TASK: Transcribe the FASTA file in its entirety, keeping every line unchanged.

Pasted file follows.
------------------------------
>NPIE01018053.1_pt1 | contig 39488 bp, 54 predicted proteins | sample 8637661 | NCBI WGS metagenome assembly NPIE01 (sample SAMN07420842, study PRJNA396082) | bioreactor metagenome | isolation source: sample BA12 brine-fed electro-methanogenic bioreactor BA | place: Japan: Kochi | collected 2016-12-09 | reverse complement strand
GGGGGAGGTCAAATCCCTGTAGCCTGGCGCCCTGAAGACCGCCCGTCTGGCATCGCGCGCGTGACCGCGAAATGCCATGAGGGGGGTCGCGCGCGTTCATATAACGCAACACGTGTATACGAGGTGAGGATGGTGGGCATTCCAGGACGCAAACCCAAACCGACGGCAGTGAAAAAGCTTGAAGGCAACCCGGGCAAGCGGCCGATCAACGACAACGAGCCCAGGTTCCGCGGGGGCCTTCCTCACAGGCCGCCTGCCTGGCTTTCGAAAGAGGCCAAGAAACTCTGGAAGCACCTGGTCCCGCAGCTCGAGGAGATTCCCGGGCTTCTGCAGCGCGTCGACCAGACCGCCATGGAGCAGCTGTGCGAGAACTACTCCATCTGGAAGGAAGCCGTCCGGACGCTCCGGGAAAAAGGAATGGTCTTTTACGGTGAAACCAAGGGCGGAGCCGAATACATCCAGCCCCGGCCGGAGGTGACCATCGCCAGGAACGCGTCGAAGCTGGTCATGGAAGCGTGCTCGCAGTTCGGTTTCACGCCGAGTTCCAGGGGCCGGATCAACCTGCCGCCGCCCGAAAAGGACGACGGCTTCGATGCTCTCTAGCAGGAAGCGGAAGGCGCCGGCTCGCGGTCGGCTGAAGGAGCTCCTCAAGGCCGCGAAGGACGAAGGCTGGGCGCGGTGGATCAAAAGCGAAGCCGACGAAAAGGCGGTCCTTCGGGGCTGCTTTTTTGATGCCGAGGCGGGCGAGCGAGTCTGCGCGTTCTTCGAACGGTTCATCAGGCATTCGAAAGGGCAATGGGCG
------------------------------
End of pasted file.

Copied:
>NPIE01018053.1_pt1 | contig 39488 bp, 54 predicted proteins | sample 8637661 | NCBI WGS metagenome assembly NPIE01 (sample SAMN07420842, study PRJNA396082) | bioreactor metagenome | isolation source: sample BA12 brine-fed electro-methanogenic bioreactor BA | place: Japan: Kochi | collected 2016-12-09 | reverse complement strand
GGGGGAGGTCAAATCCCTGTAGCCTGGCGCCCTGAAGACCGCCCGTCTGGCATCGCGCGCGTGACCGCGAAATGCCATGAGGGGGGTCGCGCGCGTTCATATAACGCAACACGTGTATACGAGGTGAGGATGGTGGGCATTCCAGGACGCAAACCCAAACCGACGGCAGTGAAAAAGCTTGAAGGCAACCCGGGCAAGCGGCCGATCAACGACAACGAGCCCAGGTTCCGCGGGGGCCTTCCTCACAGGCCGCCTGCCTGGCTTTCGAAAGAGGCCAAGAAACTCTGGAAGCACCTGGTCCCGCAGCTCGAGGAGATTCCCGGGCTTCTGCAGCGCGTCGACCAGACCGCCATGGAGCAGCTGTGCGAGAACTACTCCATCTGGAAGGAAGCCGTCCGGACGCTCCGGGAAAAAGGAATGGTCTTTTACGGTGAAACCAAGGGCGGAGCCGAATACATCCAGCCCCGGCCGGAGGTGACCATCGCCAGGAACGCGTCGAAGCTGGTCATGGAAGCGTGCTCGCAGTTCGGTTTCACGCCGAGTTCCAGGGGCCGGATCAACCTGCCGCCGCCCGAAAAGGACGACGGCTTCGATGCTCTCTAGCAGGAAGCGGAAGGCGCCGGCTCGCGGTCGGCTGAAGGAGCTCCTCAAGGCCGCGAAGGACGAAGGCTGGGCGCGGTGGATCAAAAGCGAAGCCGACGAAAAGGCGGTCCTTCGGGGCTGCTTTTTTGATGCCGAGGCGGGCGAGCGAGTCTGCGCGTTCTTCGAACGGTTCATCAGGCATTCGAAAGGGCAATGGGCG